Description (amendments; see Huber 1997d, 2000, 2005a)

Eye measurements (male from Colonia Tovar): distance PME–PME 130 µm; diameter PME 120 µm; distance PME–ALE 80 µm; diameter AME 35 µm; distance AME–AME 20 µm. Tibia 1 measurements (specimens from Colonia Tovar in Huber 2005a and specimens listed below) in 56 males: 10.3–12.8 (mean 11.5); in 33 females: 6.6–8.5 (mean 7.5).

All males from Colonia Tovar with dark median band on carapace and dark ochre to black ocular area and clypeus, without lateral dark bands; legs in males without or with very indistinct dark rings, in females with dark rings on femora subdistally and on tibiae proximally and subdistally; abdomen without brown anterior plate(s), book-lung covers in males variable ( not  darkened to brown), in females never brown. Coxa 4 unmodified. Prolateral trichobothrium present on all leg tibiae. Procursus ( Figs 500–502 View Figs 500–505 ) with large dorsal process proximally, small retrolateral apophysis, and distinctive tip with dorsal and ventral sclerites connected by transparent membrane and prolateral process with tiny scales. Genital bulb ( Figs 503–505 View Figs 500–505 ) with large distal process partly membranous/whitish, partly with distinctive sclerites.

Epigynum ( Fig. 497 View Figs 494–499 ) consisting of small brown plate surrounded by whitish membranous cuticle, with distinctive pair of anterior internal structures visible in uncleared specimens; posterior plate slender transversal sclerite widening laterally. Internal genitalia complex and difficult to understand, with pair of semispherical pore plates, possible median duct and receptacle ( Figs 498–499 View Figs 494–499 ).


Common in – and apparently restricted to – the Coastal Ranges in Venezuela   (Fig. 1045).

Natural history

In Colonia Tovar, the spiders were found in a well-preserved forest above the town; between Colonia Tovar and El Junquito they were found in a forest remnant close to a small stream. At both localities, the distribution appeared to be very patchy. During our second visit to Colonia Tovar in 2018 we tried to revisit the spot from the 2002 trip but could not  locate it and did not  find a single specimen of M. longissimus   (even though the forest looked exactly as in 2002). Between Colonia Tovar and El Junquito, the species was abundant in a small area at the stream but apparently absent from nearby parts of the forest. The spiders were collected from strongly domed webs with a diameter of ~ 20 cm, between about 20 cm to 150 cm above the ground. When disturbed the spiders vibrated vigorously in their webs but did not  drop to the ground.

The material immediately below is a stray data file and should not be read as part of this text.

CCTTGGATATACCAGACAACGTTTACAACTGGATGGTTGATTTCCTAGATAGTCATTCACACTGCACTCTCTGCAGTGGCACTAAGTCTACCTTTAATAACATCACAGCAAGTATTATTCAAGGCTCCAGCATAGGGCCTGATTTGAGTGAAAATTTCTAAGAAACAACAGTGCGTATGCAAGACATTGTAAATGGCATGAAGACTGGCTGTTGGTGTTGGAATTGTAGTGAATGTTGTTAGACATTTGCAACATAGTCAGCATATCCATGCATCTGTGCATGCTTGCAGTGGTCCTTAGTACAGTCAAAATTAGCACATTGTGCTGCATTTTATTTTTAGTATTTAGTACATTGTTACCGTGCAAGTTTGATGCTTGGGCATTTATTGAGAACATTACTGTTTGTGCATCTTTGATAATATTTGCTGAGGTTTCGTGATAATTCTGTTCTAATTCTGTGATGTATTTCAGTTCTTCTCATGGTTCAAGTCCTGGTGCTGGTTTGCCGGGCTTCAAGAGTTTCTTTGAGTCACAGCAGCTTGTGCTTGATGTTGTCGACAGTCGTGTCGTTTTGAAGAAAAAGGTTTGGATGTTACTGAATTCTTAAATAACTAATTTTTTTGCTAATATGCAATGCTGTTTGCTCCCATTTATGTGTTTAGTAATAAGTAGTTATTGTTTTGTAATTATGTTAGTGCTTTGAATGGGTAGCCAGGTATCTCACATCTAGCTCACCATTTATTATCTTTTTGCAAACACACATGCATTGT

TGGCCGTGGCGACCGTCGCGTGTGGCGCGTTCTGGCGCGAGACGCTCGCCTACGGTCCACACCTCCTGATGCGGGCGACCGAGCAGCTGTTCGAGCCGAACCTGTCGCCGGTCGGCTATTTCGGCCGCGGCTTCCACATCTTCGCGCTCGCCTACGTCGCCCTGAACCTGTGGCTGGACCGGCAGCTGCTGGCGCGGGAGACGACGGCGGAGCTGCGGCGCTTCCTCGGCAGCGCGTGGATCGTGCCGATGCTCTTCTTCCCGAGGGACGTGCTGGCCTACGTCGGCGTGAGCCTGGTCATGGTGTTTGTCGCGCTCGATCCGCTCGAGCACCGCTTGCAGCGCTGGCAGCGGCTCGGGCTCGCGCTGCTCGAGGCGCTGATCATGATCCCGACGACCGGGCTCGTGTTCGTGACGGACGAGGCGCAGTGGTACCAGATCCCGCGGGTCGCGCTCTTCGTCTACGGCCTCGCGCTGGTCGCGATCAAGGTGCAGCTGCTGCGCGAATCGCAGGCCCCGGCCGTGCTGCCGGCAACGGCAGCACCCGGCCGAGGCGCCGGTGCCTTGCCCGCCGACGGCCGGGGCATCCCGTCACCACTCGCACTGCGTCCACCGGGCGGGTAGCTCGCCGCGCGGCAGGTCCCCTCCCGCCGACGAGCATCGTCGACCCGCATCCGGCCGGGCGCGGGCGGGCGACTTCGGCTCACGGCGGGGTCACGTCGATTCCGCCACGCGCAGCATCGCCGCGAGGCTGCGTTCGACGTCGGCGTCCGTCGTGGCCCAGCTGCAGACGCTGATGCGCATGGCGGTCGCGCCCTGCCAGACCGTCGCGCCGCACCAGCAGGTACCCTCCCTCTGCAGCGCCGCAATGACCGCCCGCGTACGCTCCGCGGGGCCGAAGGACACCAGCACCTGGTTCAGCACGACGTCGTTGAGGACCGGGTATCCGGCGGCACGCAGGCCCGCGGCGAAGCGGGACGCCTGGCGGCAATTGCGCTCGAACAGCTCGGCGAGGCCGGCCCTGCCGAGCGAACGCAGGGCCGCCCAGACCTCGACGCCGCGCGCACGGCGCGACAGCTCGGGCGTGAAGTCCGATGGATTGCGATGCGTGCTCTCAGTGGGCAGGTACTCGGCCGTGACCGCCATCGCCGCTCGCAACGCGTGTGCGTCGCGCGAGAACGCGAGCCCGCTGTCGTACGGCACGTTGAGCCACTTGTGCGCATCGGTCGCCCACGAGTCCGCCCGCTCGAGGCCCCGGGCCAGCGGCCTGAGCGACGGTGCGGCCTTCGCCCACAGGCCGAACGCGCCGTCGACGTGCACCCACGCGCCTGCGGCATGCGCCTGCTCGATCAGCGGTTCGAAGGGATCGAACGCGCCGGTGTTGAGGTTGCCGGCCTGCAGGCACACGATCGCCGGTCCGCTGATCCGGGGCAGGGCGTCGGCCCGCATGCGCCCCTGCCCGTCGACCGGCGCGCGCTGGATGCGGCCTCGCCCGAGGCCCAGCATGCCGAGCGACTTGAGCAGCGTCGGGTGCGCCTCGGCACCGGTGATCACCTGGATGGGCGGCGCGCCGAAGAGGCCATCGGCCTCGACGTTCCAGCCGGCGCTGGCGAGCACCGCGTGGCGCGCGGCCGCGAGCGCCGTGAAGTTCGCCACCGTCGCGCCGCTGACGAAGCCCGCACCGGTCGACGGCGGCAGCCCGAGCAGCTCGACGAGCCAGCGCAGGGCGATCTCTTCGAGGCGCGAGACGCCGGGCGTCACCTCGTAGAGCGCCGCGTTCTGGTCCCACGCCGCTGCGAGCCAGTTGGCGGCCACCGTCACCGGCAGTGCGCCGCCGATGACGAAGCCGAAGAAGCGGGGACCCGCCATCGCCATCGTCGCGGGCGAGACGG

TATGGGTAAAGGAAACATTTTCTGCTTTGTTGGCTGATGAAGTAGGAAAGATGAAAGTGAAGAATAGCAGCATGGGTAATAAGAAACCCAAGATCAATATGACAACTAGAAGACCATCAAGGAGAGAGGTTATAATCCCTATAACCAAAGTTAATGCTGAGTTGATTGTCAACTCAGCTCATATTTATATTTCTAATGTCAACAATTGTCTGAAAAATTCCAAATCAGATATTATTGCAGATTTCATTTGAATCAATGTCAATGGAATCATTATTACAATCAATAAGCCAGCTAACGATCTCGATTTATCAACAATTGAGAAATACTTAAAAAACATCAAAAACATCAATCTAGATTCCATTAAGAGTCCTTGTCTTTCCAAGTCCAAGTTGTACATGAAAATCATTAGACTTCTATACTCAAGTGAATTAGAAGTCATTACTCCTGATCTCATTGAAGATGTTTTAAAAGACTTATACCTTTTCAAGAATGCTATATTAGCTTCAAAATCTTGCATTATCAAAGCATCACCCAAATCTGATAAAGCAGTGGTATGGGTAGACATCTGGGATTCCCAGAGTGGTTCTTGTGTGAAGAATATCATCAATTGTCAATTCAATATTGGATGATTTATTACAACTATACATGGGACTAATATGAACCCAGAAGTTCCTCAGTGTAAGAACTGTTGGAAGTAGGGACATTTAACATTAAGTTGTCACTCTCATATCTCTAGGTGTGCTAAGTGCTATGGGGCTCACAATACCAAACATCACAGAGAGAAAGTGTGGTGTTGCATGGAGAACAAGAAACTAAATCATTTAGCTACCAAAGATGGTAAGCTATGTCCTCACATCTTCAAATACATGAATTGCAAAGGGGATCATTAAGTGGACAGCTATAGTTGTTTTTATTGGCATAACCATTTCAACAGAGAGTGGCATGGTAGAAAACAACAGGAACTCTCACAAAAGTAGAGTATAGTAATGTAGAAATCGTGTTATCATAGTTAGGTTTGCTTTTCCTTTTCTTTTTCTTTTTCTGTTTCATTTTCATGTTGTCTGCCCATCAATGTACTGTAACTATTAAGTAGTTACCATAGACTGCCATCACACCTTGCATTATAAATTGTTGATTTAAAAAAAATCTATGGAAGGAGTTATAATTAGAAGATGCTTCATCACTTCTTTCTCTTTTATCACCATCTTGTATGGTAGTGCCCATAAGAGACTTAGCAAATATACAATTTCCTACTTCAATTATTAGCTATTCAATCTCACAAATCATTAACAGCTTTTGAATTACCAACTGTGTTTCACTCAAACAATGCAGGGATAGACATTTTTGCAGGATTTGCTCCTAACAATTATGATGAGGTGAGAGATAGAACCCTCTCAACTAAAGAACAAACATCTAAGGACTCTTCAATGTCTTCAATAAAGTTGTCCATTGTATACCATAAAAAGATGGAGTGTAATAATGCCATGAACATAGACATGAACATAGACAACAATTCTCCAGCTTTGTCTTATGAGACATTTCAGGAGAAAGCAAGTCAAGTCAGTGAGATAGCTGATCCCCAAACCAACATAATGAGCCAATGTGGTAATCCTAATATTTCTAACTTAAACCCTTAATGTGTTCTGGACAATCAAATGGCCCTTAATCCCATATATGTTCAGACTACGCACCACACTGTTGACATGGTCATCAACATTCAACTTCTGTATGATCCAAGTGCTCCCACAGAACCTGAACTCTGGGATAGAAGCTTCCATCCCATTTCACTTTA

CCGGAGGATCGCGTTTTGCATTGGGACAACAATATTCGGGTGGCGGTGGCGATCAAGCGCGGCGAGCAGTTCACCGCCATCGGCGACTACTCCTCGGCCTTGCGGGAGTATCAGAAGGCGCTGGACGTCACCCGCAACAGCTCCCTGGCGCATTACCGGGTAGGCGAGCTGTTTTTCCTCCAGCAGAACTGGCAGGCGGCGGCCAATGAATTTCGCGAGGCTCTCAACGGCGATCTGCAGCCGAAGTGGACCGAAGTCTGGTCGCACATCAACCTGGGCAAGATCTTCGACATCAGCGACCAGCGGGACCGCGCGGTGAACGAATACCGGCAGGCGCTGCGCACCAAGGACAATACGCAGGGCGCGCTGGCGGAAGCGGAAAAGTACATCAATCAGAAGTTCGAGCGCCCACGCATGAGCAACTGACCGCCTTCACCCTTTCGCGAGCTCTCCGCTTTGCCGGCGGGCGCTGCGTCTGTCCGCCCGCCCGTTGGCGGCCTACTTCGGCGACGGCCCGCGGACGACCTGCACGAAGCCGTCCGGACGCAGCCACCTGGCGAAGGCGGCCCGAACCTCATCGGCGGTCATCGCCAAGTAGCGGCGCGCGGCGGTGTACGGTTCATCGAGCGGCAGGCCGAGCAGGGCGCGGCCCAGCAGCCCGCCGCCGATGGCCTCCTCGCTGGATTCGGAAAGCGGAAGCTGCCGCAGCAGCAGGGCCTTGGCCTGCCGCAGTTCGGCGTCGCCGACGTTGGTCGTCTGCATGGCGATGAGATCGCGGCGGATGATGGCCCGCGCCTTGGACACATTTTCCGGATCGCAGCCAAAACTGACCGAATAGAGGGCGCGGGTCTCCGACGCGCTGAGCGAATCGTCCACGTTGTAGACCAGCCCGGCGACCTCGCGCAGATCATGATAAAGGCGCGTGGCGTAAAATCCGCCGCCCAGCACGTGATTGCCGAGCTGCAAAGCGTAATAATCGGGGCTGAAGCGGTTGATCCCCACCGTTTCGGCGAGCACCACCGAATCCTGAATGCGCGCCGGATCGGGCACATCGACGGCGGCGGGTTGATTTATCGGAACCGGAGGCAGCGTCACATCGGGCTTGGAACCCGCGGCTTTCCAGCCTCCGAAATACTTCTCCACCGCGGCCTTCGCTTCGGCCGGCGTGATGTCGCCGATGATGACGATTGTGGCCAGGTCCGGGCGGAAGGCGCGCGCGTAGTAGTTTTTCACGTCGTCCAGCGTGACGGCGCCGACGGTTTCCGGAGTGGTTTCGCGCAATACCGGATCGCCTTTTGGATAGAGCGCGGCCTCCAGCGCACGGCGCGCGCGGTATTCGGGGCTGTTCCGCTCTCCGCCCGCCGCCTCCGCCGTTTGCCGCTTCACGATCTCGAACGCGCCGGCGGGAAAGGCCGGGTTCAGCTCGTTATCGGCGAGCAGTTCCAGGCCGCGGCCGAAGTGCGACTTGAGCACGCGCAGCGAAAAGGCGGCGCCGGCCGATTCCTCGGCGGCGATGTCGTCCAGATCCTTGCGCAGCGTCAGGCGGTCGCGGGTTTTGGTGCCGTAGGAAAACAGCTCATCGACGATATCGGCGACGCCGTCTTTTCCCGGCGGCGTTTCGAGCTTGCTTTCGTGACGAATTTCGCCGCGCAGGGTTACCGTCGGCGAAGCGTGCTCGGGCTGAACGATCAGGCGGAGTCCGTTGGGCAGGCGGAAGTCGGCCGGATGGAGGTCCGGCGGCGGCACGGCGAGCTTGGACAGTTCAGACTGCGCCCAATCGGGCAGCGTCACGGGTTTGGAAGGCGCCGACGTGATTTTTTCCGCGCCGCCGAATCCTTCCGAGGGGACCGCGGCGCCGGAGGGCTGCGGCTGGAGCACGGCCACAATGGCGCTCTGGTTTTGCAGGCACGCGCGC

In Henri Pittier National Park the species was abundant, often in exposed webs up to 1.5 m above the ground. One large male was introduced to the web of another large male. Within a minute, the two males started to fight, first with their front legs only. Then each male made a few vigorous jerks with the abdomen, flexing it strongly and rapidly toward ventral, but without contacting the opponent. After this, one male left toward the periphery of the web and both males remained silent. This observation supports the idea than males of this species use their extremely elongated (and positively allometric) abdomens in male-male fights ( Huber 2005a).


Germany, Bonn, Zoologische Forschungsinstitut und Museum "Alexander Koenig"


Venezuela, Maracay, Museuo del Instituto de Zoologia Agricola


Zoologisches Forschungsmuseum Alexander Koenig


Museo del Instituto de Zoologia Agricola Francisco Fernandez Yepez














Mecolaesthus longissimus Simon, 1893

Huber, Bernhard A. & Villarreal, Osvaldo 2020

Mecolaesthus longissimus

Simon E. 1893: 320

Mecolaesthus longissimus

Huber B. A. 1997: 588
Caporiacco L. di 1955: 299
Simon E. 1893: 479